“Guys! We found a mushroom!” a woman enthusiastically hollers back to a group of thee people meandering about the woods. Their eyes take a break from scanning the largely unproductive forest ground, and they rush over to see what the fuss is about. Sounding the alarm is a self-described “crazy Hungarian” who moved to Los Angeles decades ago to be a costume designer. She verbalizes rather quickly, and in great detail, how the industry is depraved and immoral, and that she gave it up as a result. Now she finds herself somewhere in the San Bernardino Mountains, nearly 6,000 feet from sea level, humbly foraging for mushrooms amid what has been a relentlessly dry and futile season. The group inches closer, the parched ground crunching beneath their feet, to examine several mushroom caps dotted on a fallen conifer tree. People start to converge and introduce themselves; mushrooms have drawn these strangers together like a magnet. They are all card carrying members of the Los Angeles Mycology Society (LAMS).
“Is it edible?” someone asks.
Steven Pencall, the organizer of the foray, responds wryly, “That depends: Do you like the taste of shoe leather? Or cardboard?”
Pencall educates the group on cryptoporous volvatus, also known as the veiled polypore. It is a smooth, pale, roundish fungus that, yes, does kind of taste like shoe leather. Still, there’s something otherworldly about mushrooms, even the uninspiring ones, like they’re evidence of another dimension that’s slowly encroaching into ours.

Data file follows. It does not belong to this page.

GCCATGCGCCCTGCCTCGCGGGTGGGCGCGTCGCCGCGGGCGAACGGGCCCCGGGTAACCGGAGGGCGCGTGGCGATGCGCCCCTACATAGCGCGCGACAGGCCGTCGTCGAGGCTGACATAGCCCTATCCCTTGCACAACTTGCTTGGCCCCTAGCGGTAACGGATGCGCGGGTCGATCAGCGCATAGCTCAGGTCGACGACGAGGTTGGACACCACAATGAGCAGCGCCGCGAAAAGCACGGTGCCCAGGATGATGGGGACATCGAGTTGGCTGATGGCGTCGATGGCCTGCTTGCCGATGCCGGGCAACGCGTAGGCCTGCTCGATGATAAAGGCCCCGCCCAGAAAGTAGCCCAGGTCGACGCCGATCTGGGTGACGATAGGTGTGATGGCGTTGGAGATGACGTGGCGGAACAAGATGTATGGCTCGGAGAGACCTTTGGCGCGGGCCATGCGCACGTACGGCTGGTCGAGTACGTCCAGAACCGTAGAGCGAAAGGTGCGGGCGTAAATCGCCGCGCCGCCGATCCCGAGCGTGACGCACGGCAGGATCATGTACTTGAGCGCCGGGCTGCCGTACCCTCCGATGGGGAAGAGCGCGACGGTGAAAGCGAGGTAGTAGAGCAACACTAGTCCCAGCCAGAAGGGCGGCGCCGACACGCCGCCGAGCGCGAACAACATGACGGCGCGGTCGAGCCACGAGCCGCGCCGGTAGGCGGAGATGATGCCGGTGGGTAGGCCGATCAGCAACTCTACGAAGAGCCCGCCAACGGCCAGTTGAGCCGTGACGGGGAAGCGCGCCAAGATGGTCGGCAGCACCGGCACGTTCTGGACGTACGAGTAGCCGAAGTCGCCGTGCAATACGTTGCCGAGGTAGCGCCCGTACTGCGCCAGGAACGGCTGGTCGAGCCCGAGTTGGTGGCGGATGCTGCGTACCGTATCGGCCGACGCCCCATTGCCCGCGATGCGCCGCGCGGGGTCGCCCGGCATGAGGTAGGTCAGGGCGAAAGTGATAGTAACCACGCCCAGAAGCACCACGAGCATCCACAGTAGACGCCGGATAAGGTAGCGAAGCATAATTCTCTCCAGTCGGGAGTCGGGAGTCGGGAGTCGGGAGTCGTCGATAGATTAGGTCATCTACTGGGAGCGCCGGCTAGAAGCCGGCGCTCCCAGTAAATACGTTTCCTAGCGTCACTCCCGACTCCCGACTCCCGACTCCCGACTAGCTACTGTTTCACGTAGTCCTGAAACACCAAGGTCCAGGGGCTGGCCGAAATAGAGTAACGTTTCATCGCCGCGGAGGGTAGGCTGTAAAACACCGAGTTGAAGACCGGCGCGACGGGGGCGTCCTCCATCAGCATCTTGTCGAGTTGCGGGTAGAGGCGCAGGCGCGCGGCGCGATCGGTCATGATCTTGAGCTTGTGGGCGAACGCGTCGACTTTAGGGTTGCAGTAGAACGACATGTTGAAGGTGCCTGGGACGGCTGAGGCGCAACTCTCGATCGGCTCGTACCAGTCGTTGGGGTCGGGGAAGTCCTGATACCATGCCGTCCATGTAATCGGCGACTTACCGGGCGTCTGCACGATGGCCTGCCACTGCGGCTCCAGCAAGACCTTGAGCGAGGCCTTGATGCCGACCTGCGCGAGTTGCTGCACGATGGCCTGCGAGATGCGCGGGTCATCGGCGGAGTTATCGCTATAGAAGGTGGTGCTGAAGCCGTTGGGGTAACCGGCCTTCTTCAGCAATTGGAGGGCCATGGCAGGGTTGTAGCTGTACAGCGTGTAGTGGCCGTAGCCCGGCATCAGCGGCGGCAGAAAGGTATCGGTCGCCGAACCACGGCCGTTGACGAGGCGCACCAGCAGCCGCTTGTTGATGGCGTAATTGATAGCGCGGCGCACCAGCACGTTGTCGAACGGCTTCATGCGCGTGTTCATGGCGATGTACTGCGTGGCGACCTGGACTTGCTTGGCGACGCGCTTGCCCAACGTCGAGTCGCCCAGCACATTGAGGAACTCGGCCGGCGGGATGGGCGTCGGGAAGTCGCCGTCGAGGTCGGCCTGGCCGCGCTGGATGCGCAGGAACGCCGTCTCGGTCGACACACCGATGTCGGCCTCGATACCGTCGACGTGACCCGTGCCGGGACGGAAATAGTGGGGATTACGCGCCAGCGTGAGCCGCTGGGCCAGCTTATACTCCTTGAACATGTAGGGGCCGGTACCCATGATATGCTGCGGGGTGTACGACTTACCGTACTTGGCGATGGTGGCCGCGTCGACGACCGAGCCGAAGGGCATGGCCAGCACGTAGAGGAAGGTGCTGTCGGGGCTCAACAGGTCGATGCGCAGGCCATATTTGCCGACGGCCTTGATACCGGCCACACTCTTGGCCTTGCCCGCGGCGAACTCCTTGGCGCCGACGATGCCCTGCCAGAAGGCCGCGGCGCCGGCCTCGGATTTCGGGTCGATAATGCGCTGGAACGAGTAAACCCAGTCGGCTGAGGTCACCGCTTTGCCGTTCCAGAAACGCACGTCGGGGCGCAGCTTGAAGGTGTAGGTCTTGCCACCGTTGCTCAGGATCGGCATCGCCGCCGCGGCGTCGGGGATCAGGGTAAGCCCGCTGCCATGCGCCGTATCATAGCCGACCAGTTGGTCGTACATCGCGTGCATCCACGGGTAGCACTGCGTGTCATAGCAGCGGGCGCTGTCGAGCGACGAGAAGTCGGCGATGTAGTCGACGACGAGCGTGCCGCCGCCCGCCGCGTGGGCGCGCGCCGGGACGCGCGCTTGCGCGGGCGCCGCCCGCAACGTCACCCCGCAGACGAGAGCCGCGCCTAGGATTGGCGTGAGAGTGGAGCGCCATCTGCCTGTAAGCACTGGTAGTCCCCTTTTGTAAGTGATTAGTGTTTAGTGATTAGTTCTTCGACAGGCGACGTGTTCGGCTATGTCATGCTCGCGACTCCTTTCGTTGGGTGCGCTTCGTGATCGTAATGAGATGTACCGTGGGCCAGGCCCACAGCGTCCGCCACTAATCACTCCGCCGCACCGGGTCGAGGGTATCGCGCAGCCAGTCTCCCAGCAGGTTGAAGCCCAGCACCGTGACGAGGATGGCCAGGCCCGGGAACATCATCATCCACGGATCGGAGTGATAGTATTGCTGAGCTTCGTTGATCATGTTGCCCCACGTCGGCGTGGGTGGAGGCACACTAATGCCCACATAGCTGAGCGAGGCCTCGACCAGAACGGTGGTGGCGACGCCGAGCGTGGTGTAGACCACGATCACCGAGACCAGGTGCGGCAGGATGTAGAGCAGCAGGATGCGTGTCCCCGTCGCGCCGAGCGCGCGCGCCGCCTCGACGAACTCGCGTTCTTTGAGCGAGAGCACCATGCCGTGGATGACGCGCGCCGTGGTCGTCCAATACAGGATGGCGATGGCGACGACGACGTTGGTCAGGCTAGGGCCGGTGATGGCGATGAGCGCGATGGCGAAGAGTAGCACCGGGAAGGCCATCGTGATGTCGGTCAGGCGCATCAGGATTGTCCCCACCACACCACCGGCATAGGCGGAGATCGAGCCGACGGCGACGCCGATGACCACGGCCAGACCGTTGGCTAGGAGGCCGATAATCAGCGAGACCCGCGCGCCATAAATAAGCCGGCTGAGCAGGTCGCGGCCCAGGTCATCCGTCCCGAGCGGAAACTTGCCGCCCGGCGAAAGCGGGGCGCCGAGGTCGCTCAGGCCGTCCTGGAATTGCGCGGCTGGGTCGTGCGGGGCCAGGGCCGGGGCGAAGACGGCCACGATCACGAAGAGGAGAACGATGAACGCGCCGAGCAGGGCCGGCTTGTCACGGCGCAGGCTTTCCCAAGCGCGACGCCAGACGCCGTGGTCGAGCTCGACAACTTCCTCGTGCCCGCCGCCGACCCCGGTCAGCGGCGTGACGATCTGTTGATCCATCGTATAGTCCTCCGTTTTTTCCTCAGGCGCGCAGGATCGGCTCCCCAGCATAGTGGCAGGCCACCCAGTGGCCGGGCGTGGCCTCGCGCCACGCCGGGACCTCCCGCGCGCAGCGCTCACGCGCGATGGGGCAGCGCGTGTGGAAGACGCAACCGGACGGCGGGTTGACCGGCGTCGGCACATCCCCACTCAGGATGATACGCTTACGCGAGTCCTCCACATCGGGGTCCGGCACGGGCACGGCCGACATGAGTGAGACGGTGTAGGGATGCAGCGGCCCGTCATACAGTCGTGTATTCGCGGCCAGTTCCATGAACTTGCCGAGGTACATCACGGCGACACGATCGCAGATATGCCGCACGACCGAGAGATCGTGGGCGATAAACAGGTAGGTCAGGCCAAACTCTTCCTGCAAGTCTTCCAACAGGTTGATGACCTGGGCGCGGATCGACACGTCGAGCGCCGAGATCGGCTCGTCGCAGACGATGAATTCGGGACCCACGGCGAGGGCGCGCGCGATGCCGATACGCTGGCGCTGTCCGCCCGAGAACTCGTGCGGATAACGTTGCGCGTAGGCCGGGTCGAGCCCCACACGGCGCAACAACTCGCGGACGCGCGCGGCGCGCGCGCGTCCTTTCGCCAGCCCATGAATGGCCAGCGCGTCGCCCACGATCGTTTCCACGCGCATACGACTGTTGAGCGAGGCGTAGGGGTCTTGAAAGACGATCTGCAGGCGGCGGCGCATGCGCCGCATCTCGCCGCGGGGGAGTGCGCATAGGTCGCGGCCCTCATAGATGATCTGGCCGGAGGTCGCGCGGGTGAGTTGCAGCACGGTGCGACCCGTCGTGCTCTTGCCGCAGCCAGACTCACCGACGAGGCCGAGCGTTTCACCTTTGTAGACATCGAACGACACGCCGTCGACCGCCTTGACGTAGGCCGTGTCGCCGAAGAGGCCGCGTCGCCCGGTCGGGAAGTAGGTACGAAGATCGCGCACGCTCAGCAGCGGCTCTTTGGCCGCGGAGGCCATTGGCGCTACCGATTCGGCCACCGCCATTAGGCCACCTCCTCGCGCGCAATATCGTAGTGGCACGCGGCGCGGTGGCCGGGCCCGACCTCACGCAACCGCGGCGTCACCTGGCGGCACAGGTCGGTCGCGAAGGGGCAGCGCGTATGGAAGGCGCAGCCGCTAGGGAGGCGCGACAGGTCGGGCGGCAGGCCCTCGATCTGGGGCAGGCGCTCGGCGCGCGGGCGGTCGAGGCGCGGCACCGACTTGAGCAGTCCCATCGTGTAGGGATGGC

Members of the group meet the bland, encased fungi with the excitement of scientists discovering alien life. Somebody picks one up and brings it with them, occasionally tossing it in the air and catching it like a tennis ball found on a walk through Griffith Park. The veiled polypore, flavorless and aggressively ho-hum, would be the only mushroom found on this particular Saturday morning jaunt. Such is life when you’re mushroom hunting in rain-deprived Southern California.
Pencall has been with LAMS for 40 years. He is a rangy, gray-bearded man in his sixties. He wears a beaten straw hat that the sun has worn badly near the top of his head. His green backpack is weathered and frayed, the thin material held together with pins in sections. He drove his white 1991 Honda Civic wagon, which has 300,000 miles on it, up to this small mountain town to lead the foray. He is kind, gentle, thoughtful, and seemingly incapable of raising his voice. An unassuming leader, yes, but then you remember what mushroom foraging is. It’s a dirty, wandering, frugal, and often fruitless endeavor that attracts the most curious, and perhaps the most grateful of us.
“Occasionally, every five years, we have a really good season where the ‘shrooms are quite abundant,” Pencall says. “In the ’90s and 2005, when we had particularly wet winters, where there were morels in the hundreds. I can remember one day I found 400. That was 1998—’98 was an El Niño year.”
Pencall made sure to tell people to temper their expectations on this particular trip due to the dry season, but the email list filled up instantly.